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Tuesday, February 20, 2024
Feb. 20, 2024

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Port of Camas-Washougal names new member

John Spencer replaces Mark Lampton, who died of cancer Aug. 3

By , Columbian Port & Economy Reporter

WASHOUGAL — Port of Camas-Washougal commissioners on Tuesday appointed John Spencer, former city administrator for the city of North Bonneville, to finish the District 1 term of the late Commissioner Mark Lampton.

The unanimous vote by commissioners Bill Ward and Bill Macrae-Smith during the port commission’s regular public meeting followed a special public meeting Sept. 15, when Ward and Macrae-Smith interviewed six candidates for the job.

Several candidates attended Tuesday’s evening meeting, including Spencer, who is expected to be sworn into office Oct. 6.

Spencer, whose professional experience includes serving as city administrator for North Bonneville from 2010 to 2013, said his top priority is to “learn everything I can about the port” and to approach issues on a “well-informed” basis.

His experience in city government, he said, “reduces the learning curve.”

Both Macrae-Smith and Ward said the pool of applicants was strong.

“It wasn’t as easy as I thought it was going to be,” Macrae-Smith said.

Ward said Spencer emerged as the candidate who would bring the most value to the port to “advance us on as a team.” Spencer matched several key attributes, Ward said, including “good judgment, community standing and relevant knowledge.”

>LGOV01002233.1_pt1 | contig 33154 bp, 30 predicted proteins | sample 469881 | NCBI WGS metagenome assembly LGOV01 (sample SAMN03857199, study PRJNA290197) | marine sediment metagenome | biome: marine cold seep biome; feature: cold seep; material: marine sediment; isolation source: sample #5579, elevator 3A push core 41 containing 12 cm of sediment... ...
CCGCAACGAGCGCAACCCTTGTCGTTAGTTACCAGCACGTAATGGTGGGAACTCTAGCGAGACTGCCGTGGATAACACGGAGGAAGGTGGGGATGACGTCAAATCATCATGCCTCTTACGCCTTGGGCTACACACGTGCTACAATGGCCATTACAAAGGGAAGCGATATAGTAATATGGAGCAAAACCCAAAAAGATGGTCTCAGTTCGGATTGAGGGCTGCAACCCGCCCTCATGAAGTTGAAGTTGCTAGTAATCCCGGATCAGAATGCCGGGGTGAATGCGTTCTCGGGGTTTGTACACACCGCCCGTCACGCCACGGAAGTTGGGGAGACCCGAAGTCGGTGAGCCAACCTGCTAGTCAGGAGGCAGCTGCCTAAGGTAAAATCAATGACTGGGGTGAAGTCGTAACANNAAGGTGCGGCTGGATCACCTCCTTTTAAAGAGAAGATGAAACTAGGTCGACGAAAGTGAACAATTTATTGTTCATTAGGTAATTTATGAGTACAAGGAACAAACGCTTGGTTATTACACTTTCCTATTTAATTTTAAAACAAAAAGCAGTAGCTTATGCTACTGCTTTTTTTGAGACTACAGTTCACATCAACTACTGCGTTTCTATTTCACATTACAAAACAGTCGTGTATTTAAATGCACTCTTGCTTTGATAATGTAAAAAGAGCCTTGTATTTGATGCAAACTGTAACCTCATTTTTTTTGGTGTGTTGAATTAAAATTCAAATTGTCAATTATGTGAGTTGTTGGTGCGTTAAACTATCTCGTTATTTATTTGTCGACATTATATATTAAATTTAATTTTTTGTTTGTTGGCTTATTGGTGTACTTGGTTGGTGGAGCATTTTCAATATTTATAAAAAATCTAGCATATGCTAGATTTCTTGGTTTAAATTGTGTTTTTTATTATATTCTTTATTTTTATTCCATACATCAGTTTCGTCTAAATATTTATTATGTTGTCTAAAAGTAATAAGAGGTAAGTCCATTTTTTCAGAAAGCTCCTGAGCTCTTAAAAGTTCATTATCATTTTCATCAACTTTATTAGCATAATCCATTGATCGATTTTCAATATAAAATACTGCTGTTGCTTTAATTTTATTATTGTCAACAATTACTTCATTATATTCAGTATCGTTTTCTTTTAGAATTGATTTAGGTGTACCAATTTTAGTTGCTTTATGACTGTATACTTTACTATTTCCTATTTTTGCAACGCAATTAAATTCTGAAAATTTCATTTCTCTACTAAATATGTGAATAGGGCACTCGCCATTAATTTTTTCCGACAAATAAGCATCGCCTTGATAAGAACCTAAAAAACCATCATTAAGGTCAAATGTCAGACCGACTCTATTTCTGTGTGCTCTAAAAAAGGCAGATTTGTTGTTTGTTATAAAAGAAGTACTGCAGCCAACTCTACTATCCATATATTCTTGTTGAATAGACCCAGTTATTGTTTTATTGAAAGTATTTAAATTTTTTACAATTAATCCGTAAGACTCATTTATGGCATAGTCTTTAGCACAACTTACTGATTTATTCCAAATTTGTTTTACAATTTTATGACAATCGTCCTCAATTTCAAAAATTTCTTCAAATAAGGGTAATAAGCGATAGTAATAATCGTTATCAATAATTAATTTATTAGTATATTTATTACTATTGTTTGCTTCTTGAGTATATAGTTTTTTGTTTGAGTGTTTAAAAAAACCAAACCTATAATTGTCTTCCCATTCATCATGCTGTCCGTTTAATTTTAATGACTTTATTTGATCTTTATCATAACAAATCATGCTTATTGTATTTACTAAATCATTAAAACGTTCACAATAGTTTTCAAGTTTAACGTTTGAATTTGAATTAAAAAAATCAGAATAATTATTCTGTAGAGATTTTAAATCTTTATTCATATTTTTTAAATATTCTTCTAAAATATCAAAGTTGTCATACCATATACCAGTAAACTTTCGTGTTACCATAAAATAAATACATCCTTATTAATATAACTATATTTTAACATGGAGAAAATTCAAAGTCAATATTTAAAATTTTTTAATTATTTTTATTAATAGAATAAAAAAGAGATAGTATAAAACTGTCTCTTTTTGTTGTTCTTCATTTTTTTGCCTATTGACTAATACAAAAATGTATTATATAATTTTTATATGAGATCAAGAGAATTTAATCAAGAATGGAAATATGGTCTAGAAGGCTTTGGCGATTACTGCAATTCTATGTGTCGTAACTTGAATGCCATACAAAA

The tasks ahead

After Spencer joins the three-member Port of Camas-Washougal board in early October, he will help the port manage several facilities and projects, including a 400-acre industrial park, a 79-hangar general aviation airport and a 350-slip pleasure boat marina. The port also oversees Captain William Clark Park at Cottonwood Beach, the adjacent protective levee and Parker’s Landing Historical Park, which was put on the National Register of Historic Places and Washington State Heritage Register in 1976.

Tuesday’s meeting was well-attended, and people applauded after the approval of Spencer’s appointment.

With his appointment to the port commission’s District 1 position, Spencer will serve the rest of Lampton’s second, four-year term, through 2017. Spencer would have to campaign for the office to serve beyond the end of that term. Spencer said he doesn’t know whether he’ll run for the position beyond 2017.

Lampton, 69, died of cancer on Aug. 3.

Columbian Port & Economy Reporter